which should produce no output if there are no bitmap fonts. Instead of Type3 (raster graphics) fonts, make sure any Postscript file that you produce for conversion into PDF uses only resolution-independent Type1 vector fonts.

Fortunately, a consortium of AMS, SIAM, IBM, Springer, Elsevier, BlueSky Research, and Y&Y Inc. arranged to make commercial high-quality PostScript Type1 versions of both the Computer Modern fonts and AMS fonts for TeX freely available under the copyright of AMS.

Dvips has used these resolution-independent TeX fonts by default for a few years now. If you still use some pre-2005 version of dvips, you may have to use special command-line options such as

  dvips -Ppdf -G0 ...
to get the desired Type1 fonts. Or better upgrade to a more recent TeX distribution. [The -G0 was a workaround for an old bug in dvips that caused ligatures to disappear in some fonts, which also got fixed in more recent versions.]

Make sure you configure the distiller to the “Subset fonts below 100%” option. This will ensure that only fonts for which 100% of all characters are used in the document are included completely and the distiller will remove font data for all unused characters from your PDF file. This will keep your PDF files small.

When you want to convert to PDF historic PostScript files that were produced with Computer Modern bitmap fonts, then try the pkfix tool to replace these fonts in the PostScript with their Type1 equivalents.

Set the information fields of the PDF file

In PDF files, you can store the title, authors, and keywords of a paper in special information fields. This information can help search engines to locate and present your paper more accurately. There are several ways to set this information:

Use the paper format of the printed version in the PDF file

PDF files look best on the screen if the specified paper size matches the one for which the layout was designed. Therefore, use the actual physical paper size of the published document in the PDF file. When a PDF file is printed, the page will always be centered, and if the Shrink oversizes pages to paper size or Expand small pages to paper size function is used it is also guaranteed to fit the output paper size.

For users of the LNCS style: the paper size is 152 mm × 235 mm and correct alignment of the output relative to the upper left corner can be achieved by instructing distiller to ps2pdf to use the CropBox parameters [92 112 523 778].

British Standard BS 1413 defines a book page size of 156 mm × 234 mm called “Metric royal octavo”. This is the best clue I have found so far on where the LNCS format might have come from.

There are several ways to achive this:

Use appropriate graphics formats for figures

Choose appropriate formats for included graphics. In particular:

Whenever possible, use resolution-independent vector graphic formats (e.g., EPS, WMF) for diagrams and line drawings such as

Use pixel-based raster-graphic formats (PNG, JPEG, TIFF, GIF) only for figures in which the original source information has a fixed resolution, such as

Before considering lossy compression formats, such as JPEG and GIF, for presenting scientific data, make sure you understand exactly what information their encoders throw away.

In particular:

Warning: Normally, distiller and ps2pdf will apply the DCT-JPEG compression to any colour and grayscale raster image that they encounter in the input PostScript file. In many scientific publications, especially those related to image processing and compression, this JPEG compression can introduce unacceptable artifacts that distort the meaning of the image. You can avoid this by processing the output of pnmtops with my sed script nojpeg.sed, which adds a setdistillerparams command to the generated EPS file that deactivates JPEG compression in the distiller for this image only.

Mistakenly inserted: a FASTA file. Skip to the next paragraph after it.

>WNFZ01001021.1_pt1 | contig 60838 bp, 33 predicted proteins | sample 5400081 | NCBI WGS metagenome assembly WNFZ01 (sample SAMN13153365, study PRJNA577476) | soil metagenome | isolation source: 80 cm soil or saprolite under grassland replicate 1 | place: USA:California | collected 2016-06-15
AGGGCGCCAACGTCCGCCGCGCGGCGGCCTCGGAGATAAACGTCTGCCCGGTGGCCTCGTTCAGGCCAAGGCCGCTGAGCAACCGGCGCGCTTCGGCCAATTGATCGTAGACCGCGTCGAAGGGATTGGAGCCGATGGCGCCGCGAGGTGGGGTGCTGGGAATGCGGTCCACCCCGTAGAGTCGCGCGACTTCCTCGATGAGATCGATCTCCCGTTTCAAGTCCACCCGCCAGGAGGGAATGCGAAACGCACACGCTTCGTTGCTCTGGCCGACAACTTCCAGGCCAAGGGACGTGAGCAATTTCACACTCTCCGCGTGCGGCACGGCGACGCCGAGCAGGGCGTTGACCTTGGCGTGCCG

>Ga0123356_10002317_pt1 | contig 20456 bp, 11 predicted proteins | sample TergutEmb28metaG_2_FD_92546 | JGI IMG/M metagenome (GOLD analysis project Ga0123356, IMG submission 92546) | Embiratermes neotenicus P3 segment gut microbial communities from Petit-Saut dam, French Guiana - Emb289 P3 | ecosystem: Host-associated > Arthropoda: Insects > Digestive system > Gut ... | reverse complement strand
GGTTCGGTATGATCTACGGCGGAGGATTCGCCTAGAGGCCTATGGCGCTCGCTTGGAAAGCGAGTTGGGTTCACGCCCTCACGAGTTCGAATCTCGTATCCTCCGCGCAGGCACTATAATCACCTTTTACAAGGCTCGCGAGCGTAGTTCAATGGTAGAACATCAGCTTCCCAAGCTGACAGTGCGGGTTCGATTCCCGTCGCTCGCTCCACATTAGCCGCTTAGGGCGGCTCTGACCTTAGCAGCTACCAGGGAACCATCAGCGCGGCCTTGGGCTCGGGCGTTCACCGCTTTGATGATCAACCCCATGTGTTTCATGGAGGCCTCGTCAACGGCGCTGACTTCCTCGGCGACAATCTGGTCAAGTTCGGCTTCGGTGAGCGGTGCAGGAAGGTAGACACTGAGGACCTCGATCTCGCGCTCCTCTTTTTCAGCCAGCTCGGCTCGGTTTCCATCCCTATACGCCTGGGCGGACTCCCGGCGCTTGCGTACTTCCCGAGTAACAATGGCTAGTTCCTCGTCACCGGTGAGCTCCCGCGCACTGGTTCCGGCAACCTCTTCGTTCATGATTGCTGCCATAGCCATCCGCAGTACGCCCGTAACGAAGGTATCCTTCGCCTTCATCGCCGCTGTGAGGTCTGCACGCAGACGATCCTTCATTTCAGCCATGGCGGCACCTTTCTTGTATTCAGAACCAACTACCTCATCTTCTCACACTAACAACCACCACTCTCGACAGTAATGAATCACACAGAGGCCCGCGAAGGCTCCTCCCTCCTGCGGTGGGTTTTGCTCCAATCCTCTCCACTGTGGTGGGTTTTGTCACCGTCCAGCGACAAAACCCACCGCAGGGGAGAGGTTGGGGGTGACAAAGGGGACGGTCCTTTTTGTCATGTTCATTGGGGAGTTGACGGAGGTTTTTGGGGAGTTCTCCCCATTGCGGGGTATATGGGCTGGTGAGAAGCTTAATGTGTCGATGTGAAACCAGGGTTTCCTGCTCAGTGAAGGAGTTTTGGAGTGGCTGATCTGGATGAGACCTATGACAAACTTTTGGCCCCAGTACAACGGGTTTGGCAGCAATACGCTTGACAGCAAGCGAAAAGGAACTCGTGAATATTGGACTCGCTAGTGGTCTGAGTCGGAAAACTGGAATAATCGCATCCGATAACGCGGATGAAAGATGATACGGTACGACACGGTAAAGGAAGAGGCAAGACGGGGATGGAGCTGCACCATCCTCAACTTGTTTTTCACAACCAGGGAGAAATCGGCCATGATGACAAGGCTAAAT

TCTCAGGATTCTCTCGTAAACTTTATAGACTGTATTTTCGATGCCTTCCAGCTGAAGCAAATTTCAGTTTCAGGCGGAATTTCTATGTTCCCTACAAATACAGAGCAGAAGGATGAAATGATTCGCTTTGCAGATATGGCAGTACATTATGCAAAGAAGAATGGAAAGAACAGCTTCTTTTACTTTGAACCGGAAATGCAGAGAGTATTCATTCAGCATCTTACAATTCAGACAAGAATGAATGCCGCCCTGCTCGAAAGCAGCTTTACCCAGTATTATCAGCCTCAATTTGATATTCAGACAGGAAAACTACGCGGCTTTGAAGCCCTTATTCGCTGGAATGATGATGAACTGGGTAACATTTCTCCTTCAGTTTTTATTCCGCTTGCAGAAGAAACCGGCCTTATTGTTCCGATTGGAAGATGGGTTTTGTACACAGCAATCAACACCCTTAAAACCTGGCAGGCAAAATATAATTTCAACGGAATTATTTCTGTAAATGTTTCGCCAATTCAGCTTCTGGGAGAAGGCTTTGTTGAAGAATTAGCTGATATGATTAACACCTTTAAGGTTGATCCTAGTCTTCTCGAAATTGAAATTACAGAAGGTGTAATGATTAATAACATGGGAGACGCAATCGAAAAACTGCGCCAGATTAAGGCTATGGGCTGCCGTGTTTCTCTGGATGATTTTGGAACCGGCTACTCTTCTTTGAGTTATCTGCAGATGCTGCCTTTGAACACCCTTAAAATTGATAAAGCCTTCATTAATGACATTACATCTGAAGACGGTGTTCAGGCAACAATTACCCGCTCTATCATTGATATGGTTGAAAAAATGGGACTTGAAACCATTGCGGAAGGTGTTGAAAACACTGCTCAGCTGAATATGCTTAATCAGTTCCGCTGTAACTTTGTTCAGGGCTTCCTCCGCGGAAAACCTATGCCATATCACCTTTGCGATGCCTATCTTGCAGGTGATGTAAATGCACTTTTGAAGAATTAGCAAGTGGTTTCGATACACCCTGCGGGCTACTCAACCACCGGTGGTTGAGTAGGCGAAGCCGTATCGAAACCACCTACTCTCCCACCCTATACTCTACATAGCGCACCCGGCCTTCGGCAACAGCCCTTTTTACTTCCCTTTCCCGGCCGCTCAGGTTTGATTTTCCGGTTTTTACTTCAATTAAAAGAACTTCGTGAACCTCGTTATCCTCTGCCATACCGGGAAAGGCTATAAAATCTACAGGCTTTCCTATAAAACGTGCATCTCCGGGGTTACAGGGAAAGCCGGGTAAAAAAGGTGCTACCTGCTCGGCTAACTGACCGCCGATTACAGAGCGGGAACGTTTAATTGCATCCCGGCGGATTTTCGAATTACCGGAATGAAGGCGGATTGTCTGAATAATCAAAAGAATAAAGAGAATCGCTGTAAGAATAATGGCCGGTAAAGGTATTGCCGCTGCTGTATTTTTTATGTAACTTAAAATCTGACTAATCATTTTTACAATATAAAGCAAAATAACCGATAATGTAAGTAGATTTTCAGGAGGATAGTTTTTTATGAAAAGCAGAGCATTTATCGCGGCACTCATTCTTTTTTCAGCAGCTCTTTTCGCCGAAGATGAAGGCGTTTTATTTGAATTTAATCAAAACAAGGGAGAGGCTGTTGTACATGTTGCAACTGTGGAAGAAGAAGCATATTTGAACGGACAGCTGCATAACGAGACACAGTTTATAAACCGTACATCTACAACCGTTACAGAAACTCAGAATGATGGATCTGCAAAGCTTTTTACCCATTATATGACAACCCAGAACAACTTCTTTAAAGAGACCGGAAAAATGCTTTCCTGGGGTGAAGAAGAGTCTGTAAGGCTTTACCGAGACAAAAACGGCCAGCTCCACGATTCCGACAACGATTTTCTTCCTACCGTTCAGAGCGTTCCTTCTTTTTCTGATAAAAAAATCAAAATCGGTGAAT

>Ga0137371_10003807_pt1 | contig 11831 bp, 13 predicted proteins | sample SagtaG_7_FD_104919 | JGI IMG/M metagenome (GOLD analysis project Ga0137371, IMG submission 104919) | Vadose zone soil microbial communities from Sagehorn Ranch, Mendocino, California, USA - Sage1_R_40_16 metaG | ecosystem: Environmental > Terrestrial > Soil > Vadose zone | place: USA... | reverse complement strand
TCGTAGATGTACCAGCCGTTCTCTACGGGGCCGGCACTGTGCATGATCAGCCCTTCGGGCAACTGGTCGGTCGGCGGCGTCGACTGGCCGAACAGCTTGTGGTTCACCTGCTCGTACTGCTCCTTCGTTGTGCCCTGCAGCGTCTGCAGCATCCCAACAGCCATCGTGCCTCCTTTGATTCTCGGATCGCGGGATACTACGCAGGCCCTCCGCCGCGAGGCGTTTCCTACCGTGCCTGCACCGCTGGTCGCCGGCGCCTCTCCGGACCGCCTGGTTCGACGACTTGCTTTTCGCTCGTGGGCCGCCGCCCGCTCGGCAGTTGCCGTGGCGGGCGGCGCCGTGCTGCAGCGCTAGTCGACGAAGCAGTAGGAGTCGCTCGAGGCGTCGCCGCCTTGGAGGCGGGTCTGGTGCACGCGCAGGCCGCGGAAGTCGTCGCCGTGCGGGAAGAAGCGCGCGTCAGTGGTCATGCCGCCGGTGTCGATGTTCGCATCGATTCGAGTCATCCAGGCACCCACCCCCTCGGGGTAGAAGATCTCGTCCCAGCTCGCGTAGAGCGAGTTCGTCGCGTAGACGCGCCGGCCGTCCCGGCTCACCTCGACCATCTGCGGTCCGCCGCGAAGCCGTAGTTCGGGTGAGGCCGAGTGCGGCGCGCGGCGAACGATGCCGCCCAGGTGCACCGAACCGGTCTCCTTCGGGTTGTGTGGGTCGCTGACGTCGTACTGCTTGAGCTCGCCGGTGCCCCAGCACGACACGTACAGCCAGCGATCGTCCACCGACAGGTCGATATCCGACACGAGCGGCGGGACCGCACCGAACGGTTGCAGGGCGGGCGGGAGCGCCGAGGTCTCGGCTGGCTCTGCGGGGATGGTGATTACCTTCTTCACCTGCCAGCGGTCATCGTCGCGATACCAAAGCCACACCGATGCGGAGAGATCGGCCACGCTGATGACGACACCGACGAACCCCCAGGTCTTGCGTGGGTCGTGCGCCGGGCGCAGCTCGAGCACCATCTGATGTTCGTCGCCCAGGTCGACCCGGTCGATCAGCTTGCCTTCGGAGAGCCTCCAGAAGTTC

To use nojpeg.sed in the Makefile described in the next section, simply use the replacement macro

  PNMTOPS=pnmtops -rle -noturn -nosetpage | sed -f nojpeg.sed

Use good software engineering for the document sources

Ensure that your document preparation becomes a traceable and repeatable process, just as you should have learned to do with software (think ISO 9000).

Use filenames that are meaningful in a broader context

It is a good idea to include an indication of where the paper is published (abbreviation for the conference or journal) and a most significant title word in the filename. For instance ih98-tempest.tex is much more useful then just paper.tex. Plan your filenames such that you and all your local colleagues can have them nicely together in a single public directory. No filename should be longer than 25 characters; preferably keep them at less than 15 characters. Use only lowercase US-ASCII letters, digits, hyphens, and a dot (only for the extension).

Validate your HTML files

If you publish a HTML version of your paper, then please check not only whether it displays nicely with your current browser, but also send it through an SGML parser that grammatically validates your HTML syntax against the HTML 4.01 document type definition. A validation service is available for instance from W3C, or you can easily install your own using nsgmls. Also perform a link check from time to time, as URLs are unfortunately not very stable.

Typographic conventions

Professional typesetting works slightly differently from using typewriters or ASCII email. Make sure that you are well familiar with these conventions. Lamport’s LaTeX User’s Guide provides a very brief introduction is section 2.2.1. In particular, make sure you are aware of

When using BibTeX, understand that it tries to change the capitalization of titles to lowercase unless a word is protected by surrounding {}. Therefore, protect all proper nouns (names) and abbreviations in this way in your BibTeX file.

Here are some more typographic conventions that you may want to consider:

Special thanks to Robin Fairbairns and Lars Engebretsen for useful suggestions.

Further suggestions for this text are very welcome! Just mail me.

This work is licensed under a
Creative Commons Attribution
4.0 International License
Commons Licence

Markus Kuhn

created 1998-05-01 – last modified 2008-06-17 – http://www.cl.cam.ac.uk/~mgk25/publ-tips/